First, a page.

Production and marketing costs will account for 32% (COP$5.5 trillion/US$ 1.7 billion) of the 2019 budget, while debt service will take 21% (COP$3.6 trillion/US $ 1.1 billion).

Operating expenses will account for 19% (COP$3.3 trillion/US$1 billion) of the budget, including payments to the city of Medellin. Other investments will consume 18% (COP$3.2 trillion/US$ 978 million) of the budget, while the remaining 10% (COP$1.8 trillion/US$550 million) will go to cash reserves, according to the company.

Credit-Line Approvals

Meanwhile, EPM announced November 22 that it won line-of-credit approvals totaling more than US$1 billion from two sources: Colombian banking giant Bancolombia as well as three divisions of global banking giant HSBC.

The Bancolombia line-of-credit for COP$1 trillion (US$313 million) will “facilitate the continuation of our investment plans in public-service infrastructure,” according to EPM.

That line of credit carries a three-year repayment term. These funds “will only be used when EPM requires them within the next 24 months,” according to the company.

Meanwhile, Colombia’s Treasury Ministry simultaneously cleared the way for EPM to sign separate contracts with three divisions of banking giant HSBC for a line-of-credit worth US$750 million, according to the company.

“Of these resources, US$215 million will be used to finance the investment plan (2014-2022) of the company and US$535 million will be used for general corporate purposes other than investment,” according to the Ministry.

Of that total, US$650 million will come from HSBC Bank USA and HSBC México S.A., while the other US$100 million will come from Grupo Financiero HSBC. Loan term is three years from the signing, at a six-month LIBOR rate plus 2.75% per year, and a 30-month availability period starting from the date of contract signing, according to the Ministry.

These new lines of credit “complement the plan to sell some assets of the company,” including EPM’s 10% stake in Colombian power generator ISA as well as Chilean power-and-water utility holdings, according to EPM.

The asset sales and new credit lines respond to future financial challenges resulting from problems with EPM’s "Hidroituango” hydroelectric project here in Antioquia.

EPM general manager Jorge Londoño de la Cuesta added that “this financing allows the company to strengthen its liquidity alternatives -- when our cash-flow requires that -- in the next 24 months.”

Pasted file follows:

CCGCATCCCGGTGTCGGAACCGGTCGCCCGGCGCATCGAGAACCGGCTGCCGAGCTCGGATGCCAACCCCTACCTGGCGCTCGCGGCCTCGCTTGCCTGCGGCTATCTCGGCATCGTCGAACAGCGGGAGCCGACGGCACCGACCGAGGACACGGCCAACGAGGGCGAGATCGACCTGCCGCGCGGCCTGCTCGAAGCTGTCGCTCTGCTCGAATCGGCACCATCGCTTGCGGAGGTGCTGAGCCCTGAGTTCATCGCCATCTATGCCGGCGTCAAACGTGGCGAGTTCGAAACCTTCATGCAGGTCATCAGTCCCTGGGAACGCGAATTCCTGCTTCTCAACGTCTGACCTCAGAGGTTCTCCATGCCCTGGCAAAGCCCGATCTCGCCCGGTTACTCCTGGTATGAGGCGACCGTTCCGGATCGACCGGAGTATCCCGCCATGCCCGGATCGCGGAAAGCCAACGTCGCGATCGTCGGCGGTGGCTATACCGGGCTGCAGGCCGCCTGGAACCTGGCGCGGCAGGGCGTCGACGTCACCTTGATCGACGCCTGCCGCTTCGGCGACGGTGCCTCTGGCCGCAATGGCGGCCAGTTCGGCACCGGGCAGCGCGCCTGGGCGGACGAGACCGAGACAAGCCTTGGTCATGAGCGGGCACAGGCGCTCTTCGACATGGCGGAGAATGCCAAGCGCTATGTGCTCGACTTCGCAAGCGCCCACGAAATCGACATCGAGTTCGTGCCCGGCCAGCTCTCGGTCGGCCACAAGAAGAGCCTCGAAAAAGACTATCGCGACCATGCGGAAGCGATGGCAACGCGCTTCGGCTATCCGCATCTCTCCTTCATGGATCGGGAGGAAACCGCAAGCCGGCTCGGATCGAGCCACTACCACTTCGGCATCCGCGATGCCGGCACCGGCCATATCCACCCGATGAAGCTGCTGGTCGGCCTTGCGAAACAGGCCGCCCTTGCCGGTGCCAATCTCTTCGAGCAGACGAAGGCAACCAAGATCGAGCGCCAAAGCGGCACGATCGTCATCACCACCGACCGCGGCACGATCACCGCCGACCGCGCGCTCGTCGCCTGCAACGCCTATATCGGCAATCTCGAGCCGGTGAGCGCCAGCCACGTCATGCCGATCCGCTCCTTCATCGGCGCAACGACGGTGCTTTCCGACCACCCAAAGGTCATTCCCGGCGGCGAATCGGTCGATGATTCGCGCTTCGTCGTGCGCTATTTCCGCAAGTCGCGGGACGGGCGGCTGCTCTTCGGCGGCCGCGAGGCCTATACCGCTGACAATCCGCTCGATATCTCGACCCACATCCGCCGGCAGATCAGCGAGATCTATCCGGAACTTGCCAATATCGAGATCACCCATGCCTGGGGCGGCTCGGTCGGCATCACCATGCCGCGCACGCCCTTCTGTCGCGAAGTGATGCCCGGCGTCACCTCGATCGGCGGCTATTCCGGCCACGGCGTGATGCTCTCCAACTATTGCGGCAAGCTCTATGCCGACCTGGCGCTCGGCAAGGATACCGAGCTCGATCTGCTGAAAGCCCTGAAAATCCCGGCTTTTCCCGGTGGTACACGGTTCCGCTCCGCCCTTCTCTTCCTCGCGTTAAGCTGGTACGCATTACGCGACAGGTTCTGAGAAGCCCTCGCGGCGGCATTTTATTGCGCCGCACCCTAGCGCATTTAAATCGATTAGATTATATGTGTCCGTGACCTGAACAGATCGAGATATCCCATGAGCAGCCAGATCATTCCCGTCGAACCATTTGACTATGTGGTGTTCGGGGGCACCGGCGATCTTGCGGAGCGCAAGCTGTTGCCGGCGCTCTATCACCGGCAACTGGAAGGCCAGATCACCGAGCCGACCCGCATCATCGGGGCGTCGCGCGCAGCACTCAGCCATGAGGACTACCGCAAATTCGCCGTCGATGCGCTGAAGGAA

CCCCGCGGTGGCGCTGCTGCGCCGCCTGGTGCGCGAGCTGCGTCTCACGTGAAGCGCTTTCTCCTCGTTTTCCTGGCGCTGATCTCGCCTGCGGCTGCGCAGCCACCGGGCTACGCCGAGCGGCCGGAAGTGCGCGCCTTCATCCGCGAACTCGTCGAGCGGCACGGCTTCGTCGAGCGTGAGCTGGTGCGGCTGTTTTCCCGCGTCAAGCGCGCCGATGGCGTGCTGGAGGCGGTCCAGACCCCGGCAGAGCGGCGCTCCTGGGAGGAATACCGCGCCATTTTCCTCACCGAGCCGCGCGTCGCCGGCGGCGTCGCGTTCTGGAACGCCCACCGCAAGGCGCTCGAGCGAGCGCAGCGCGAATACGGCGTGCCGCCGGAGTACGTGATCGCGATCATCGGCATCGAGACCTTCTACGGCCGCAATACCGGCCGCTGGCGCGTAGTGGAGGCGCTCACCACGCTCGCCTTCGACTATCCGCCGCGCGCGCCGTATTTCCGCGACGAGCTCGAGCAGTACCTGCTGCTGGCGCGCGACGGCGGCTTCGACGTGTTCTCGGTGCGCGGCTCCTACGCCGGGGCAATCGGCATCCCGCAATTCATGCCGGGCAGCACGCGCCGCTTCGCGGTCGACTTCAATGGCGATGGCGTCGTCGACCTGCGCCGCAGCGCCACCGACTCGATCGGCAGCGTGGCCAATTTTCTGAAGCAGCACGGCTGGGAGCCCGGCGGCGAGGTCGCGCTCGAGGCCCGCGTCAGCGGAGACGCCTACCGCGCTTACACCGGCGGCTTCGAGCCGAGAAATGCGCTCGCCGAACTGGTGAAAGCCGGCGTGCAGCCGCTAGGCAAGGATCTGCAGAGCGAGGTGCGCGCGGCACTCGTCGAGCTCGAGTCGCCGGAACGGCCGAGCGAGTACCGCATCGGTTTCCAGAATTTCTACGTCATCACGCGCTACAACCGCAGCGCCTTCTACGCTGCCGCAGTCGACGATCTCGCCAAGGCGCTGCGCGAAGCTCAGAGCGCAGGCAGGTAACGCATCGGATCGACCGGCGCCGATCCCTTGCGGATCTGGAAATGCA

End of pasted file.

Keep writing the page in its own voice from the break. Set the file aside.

Written by November 22 2018 0

Medellin-based construction giant Conconcreto announced November 14 that its third quarter (3Q) 2018 net income rose 46.4% year-on-year, to COP$50 billion (US$15.6 million).

Earnings before interest, taxes, depreciation and amortization (EBITDA) rose by 6.6%, to COP$147 billion (US$46 million), while EBITDA margin climbed to 20.9%, from 14.7% a year earlier.

Gross revenues however dipped 25% year-on-year, to COP$703 billion (US$220 million), from COP$938 billion (US$294 million) in 3Q 2017.

In a separate November 21 posting to Colombia’s Superfinanciera regulatory agency, the company pointed-out that problems with EPM’s under-construction, 2.4-gigawatt “Hidroituango” hydroelectric plant haven’t had any follow-on financial impact to date on the “CCC Ituango” construction consortium, of which Conconcreto is one of the company members. Nor do the company's recent sales of some assets have anything to do with EPM's financial problems arising from the three-year delay of power sales from that project.

In the company’s infrastructure projects segment in the latest quarter, Conconcreto explained that it has signed a deal with Colombia’s Agencia Nacional de Infraestructura (ANI) to terminate the existing “Via Pacifico” highway contract because of geological problems in the sector Loboguerrero-Mediacanoa.

A new ANI contract aims to overcome those issues – and simultaneously free Conconcreto from certain excess-cost issues arising from the geological problems.

In its highway concessions division, Conconcreto signed a deal to launch construction of a section of the Soacha-El Muña highway near Bogota.

As for the proposed “Doble Calzada Oriente” (DCO) divided highway project east of Medellin (between Sancho Paisa and El Tablazo), this project awaits a final approval from Colombia’s Treasury Ministry. Once that’s completed, the project then will be put out to bid, with Conconcreto aiming to become the construction contractor.